Tech viewpoint on beacon-hacking
A view from Dino Burbidge

Tech viewpoint on beacon-hacking

Picture the scene. You’re walking down the wine aisle in Sainsbury’s and stop in front of your favourite Chardonnay. Suddenly, your phone goes nuts. It’s Asda, two doors down, excitedly telling you it has a two-for-one offer on all Chardonnay, so come on over and save a bunch of cash. You discreetly dump the bag of crisps you were about to buy as well and head over to Asda. Result!

So what just went on there? Beacon-hacking is what went on. Not sure what beacons are? Here’s a crash course.

Beacons (or iBeacons, as Apple will have you call them) are just low-energy Bluetooth circuit boards in a funky-looking case. Pretty much all they transmit is a unique code and a distance to you. They don’t have any offers in them, they don’t transmit pictures and you can’t access websites through them. They just repeatedly shout out their name and their distance.

This is where apps come to the rescue. An app can listen for a beacon and do something specific depending on the beacon it is close to. If you own a shop and you install a beacon called XYZ123 next to the cereals, your app can hear beacon XYZ123 and know you’re in the cereal aisle. Simple. The app can then check a database or whatever it needs to do and ping you the best cereal offers. The key thing with beacons is that, unlike GPS or other location-based systems, they have the ability to automatically fire up any app associated with them. What could possibly go wrong?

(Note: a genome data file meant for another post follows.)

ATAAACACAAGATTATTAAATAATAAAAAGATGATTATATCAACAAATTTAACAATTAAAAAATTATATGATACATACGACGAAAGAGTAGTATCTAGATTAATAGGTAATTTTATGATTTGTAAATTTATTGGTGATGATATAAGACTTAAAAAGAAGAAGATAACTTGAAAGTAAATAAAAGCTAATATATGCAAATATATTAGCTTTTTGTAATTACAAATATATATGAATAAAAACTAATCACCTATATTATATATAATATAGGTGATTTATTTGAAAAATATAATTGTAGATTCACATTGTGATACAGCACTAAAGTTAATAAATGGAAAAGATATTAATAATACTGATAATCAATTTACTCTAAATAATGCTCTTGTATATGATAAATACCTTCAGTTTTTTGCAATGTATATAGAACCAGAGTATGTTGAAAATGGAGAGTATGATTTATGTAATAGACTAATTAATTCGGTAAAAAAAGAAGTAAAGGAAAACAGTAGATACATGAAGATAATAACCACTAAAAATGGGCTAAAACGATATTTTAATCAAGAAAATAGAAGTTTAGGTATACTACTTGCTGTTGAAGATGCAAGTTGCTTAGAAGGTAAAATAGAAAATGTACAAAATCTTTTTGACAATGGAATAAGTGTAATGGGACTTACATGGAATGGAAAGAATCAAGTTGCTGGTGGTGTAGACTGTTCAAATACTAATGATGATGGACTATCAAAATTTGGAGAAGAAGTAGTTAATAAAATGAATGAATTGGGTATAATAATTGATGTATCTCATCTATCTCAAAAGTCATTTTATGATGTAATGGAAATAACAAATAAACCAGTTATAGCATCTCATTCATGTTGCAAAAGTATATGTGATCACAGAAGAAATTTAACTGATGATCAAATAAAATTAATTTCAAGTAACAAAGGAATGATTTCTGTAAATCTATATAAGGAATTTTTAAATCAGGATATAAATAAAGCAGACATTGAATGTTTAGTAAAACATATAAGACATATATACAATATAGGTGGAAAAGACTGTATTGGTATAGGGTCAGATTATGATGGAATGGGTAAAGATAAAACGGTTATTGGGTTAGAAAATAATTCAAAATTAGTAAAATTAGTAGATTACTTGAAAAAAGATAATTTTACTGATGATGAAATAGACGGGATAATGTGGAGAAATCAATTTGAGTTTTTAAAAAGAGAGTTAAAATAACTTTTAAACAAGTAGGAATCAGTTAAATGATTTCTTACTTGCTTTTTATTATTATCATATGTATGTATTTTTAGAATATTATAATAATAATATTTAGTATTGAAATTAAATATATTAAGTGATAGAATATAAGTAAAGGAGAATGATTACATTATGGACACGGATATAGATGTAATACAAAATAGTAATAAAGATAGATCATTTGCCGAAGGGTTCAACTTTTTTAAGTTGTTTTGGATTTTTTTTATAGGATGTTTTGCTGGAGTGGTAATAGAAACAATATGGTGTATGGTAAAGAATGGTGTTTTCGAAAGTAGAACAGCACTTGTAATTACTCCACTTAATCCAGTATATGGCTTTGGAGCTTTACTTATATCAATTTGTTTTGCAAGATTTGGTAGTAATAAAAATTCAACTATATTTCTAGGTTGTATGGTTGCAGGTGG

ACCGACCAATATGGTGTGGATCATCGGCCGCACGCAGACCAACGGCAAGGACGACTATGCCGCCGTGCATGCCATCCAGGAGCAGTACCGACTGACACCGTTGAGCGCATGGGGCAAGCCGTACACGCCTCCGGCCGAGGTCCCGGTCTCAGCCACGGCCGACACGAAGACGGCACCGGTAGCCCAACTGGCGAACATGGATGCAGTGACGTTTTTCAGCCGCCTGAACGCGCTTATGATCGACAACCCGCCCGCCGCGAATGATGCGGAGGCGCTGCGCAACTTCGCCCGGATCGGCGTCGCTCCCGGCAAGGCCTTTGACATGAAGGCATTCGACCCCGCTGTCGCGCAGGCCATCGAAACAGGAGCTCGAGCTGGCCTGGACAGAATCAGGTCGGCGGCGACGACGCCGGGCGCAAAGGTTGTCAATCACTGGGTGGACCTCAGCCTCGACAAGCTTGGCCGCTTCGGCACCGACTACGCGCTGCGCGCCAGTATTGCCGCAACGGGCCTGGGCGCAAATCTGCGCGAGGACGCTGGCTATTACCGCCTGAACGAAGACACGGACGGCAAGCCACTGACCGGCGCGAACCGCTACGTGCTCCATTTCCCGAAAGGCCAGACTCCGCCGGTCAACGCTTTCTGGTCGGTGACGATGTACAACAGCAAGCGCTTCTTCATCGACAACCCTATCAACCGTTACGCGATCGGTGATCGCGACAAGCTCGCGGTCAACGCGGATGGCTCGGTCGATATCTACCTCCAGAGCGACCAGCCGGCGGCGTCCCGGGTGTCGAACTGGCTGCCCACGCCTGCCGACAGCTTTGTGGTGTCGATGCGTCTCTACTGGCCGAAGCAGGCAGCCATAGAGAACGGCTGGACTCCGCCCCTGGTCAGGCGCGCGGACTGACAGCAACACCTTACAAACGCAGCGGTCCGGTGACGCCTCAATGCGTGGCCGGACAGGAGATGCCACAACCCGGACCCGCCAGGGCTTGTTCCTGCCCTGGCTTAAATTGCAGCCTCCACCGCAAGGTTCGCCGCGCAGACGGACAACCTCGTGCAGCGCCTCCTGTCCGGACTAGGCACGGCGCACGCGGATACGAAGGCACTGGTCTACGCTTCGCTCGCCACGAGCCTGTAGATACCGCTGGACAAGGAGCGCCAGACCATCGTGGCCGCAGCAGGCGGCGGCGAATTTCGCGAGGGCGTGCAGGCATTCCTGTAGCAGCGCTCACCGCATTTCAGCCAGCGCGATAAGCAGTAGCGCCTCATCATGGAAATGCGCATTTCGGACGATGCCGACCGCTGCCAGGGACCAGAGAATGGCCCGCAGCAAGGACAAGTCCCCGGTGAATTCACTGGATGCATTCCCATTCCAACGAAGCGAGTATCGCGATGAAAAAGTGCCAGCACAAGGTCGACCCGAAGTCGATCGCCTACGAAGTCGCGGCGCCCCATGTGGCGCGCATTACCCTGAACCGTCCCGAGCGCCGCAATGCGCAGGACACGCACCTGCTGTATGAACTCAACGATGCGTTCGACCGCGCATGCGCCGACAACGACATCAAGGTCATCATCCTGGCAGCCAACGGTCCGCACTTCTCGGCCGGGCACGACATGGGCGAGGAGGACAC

Will companies (or governments) use networks of public beacon IDs to track your progress?

Quite a lot, as it happens. The (laudably) open standards that beacons are based on seem to lay them open to various levels of mischief. There is nothing to stop a competitor coming into your shop with a beacon-scanning app (yes, download one for free – there are loads), cruising around, locating all your beacons, noting their positions and storing their unique ID numbers. They can simply pop next door, enter them into their own app and, hey presto, their app lights up with your beacons too. Apple’s iBeacon tries to limit this but, with a bit of digging around, it’s still possible to achieve this on iPhones and Android alike.

So where will this go? Will we end up in a Blade Runner vision of industrial espionage, with companies set up to map and hack competitors’ beacons? Or will a standard be set to change beacon IDs every hour so only your app will know what to look for? Will companies (or governments) use networks of public beacon IDs to track your progress through physical spaces? Will ad networks finally do that Minority Report personalised ad thing? Or will we just buy cheaper Chardonnay?

Whatever happens, beacons are hot property right now. Buy some: they’re only £20. Stick them around the office. Put your mischief hat on and let the fun begin.

Dino Burbidge is the director of technology and innovation at WCRS